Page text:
"basically is killing grid tied solar's ROI. Worse I hear this team could be on the move to a utility near you."

So you have information that BC Hydro is considering the same policy? Or Hydro Quebec?
I don't have any fixed views on this debate, but if you are going to accuse Martin of being deliberately provocative you should probably refrain from what appears to be similar behaviour.

Jan 2, 2015 7:34 AM ET

Edited Jan 2, 2015 7:36 AM ET.

Response to Vaughan Woodruff (Comment #58)
by Martin Holladay

The figures you provide are very close to the ones that I suggest in my article, so I think that we agree more than we disagree. As I recommended in the article, you have done your own calculations; that's good, of course. Your calculations show that the cost of a residential solar thermal system basically ties with the cost of a PV system. When this happens, a homeowner has to decide whether the maintenance costs of a solar thermal system are likely to be higher than the maintenance costs of a PV system, and then to make a choice based on all the available information.

I'm not the only person who has concluded that "solar thermal is dead" for residential customers; many other experts, some of whom have commented on this blog, agree with me. You are, of course, fully entitled to your opinion, and your comments are well reasoned and are welcome here. I appreciate your perspective, and GBA gains in usefulness when all opinions are fully aired. Thanks for that.

I'll leave it to other GBA readers to decide whether the tombstone art was appropriate or inappropriate.

The most interesting question you raise is a political one, and it has to do with how local utility regulators with rule on future changes to net-metering agreements. I have followed this issue closely, and it will be interesting to see how it plays out. My own guess is that American homeowners who own PV systems are unlikely to see their net-metering contracts change for several years, but that some utilities will change the rules for future (not-yet-installed) PV systems.

If local utilities impose fees that reduce the cost-effectiveness of PV systems, we may see more homeowners choose innovative approaches, including wiring PV modules directly to electric resistance elements in their water heaters (a method that does not require a battery, an inverter, or permission from your local utility -- but which may not be in compliance with electrical codes), or going off-grid (once the price of batteries drops). Stay tuned.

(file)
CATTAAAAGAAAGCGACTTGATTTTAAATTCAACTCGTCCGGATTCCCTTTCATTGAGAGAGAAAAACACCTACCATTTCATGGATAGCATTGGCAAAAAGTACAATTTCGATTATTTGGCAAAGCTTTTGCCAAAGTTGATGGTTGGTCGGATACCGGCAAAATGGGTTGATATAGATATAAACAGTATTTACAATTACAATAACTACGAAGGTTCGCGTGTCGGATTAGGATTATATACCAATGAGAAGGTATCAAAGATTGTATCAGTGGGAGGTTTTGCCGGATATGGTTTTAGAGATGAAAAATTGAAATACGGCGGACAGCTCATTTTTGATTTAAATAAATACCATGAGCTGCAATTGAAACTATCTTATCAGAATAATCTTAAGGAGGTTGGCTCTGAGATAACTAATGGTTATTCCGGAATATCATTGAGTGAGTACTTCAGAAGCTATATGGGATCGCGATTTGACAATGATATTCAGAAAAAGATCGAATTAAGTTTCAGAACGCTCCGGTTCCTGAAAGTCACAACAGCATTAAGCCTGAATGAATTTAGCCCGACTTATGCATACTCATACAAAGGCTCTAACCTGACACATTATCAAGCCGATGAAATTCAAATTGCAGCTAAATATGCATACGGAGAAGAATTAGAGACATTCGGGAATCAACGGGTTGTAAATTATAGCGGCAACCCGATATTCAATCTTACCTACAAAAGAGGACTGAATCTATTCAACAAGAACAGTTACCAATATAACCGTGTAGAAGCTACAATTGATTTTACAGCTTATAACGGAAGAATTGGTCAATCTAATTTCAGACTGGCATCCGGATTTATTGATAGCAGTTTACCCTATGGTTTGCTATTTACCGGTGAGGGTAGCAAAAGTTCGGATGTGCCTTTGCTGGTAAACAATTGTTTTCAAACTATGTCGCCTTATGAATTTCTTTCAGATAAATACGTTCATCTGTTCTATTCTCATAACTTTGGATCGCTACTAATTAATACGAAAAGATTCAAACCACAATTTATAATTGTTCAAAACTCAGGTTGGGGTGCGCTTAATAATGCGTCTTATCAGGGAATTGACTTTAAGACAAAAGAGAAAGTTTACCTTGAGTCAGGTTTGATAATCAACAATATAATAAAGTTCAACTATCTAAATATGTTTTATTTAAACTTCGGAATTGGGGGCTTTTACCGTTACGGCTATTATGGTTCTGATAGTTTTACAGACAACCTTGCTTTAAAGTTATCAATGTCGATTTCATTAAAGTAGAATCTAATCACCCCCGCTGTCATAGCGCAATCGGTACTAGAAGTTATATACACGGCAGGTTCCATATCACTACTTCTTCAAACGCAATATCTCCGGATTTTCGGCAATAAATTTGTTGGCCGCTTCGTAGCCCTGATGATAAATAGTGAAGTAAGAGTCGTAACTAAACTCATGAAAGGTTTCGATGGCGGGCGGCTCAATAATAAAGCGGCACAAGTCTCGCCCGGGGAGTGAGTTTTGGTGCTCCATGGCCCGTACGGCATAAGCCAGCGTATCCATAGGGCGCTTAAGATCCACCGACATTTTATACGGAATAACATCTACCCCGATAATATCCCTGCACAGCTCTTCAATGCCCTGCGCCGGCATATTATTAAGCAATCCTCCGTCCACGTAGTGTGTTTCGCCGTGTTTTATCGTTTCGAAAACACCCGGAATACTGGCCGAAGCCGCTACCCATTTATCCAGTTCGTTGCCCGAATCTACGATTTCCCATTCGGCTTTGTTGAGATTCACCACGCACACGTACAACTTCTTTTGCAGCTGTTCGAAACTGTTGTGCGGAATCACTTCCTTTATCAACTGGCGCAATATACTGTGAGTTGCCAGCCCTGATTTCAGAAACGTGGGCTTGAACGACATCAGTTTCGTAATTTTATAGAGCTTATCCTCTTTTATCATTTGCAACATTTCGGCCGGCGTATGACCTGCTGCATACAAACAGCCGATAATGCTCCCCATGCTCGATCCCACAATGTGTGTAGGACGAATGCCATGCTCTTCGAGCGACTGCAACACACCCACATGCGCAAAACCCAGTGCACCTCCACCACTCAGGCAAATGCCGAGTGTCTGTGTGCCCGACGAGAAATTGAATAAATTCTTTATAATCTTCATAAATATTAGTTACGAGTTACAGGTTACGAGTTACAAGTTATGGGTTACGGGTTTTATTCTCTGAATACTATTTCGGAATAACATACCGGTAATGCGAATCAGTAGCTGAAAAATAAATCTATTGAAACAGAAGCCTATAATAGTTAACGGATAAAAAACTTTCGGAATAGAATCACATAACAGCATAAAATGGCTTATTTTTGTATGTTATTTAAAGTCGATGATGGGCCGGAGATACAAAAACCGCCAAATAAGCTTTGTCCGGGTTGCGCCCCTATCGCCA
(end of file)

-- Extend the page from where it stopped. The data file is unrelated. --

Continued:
Jan 2, 2015 7:47 AM ET

Edited Jan 2, 2015 7:53 AM ET.

Response to Marcus de la Fleur (Comment #60)
by Martin Holladay

You wrote, "Ductless minisplits ... may work for a pretty good house or passive house. But that is a real small market out there."

While ductless minisplits are point-source heaters (like wood stoves), and therefore raise questions concerning heat distribution, the economics of a ductless minisplit does not depend on having a "pretty good house" or a passive house. If your local fuel costs show that a ductless minisplit will save you money (compared, for example, to a heating system that uses fuel oil or propane), then installing a ductless minisplit will always lower your fuel bill, whether the envelope of your building is leaky or tight.

You wrote, "I have been looking for a while, but haven’t come across a convincing PV solution yet."

PV systems aren't appropriate for every building or site.

1. A PV system only makes sense if your building has an unshaded south-facing (or perhaps west-facing) roof, or a yard with an unshaded location with good solar access.

2. A PV system only makes sense if electricity costs are high enough in your region to make the installation cost-effective. Do the math.

3. A PV system only makes sense if your local utility offers a reasonable net-metering agreement.

Jan 2, 2015 8:02 AM ET

Edited Jan 2, 2015 8:03 AM ET.

Response to Malcolm
by Vaughan Woodruff


I was simply relaying the response of an installer in Wisconsin. Those aren't my words - that is simply the full text of yesterday's unprompted posting from a colleague. You'll notice in my comment that I didn't say any gloom and doom about these utility policies being inevitable across the continent. Instead, I am pointing to assumptions in this article - and a previous one written by Mr. Holladay - that draw into question the thesis that SWH is dead. It is safe to say that in a state like Wisconsin the numbers in this article are quite irrelevant, which puts a declarative, universal statement like "solar thermal is dead" on a pretty shaky footing.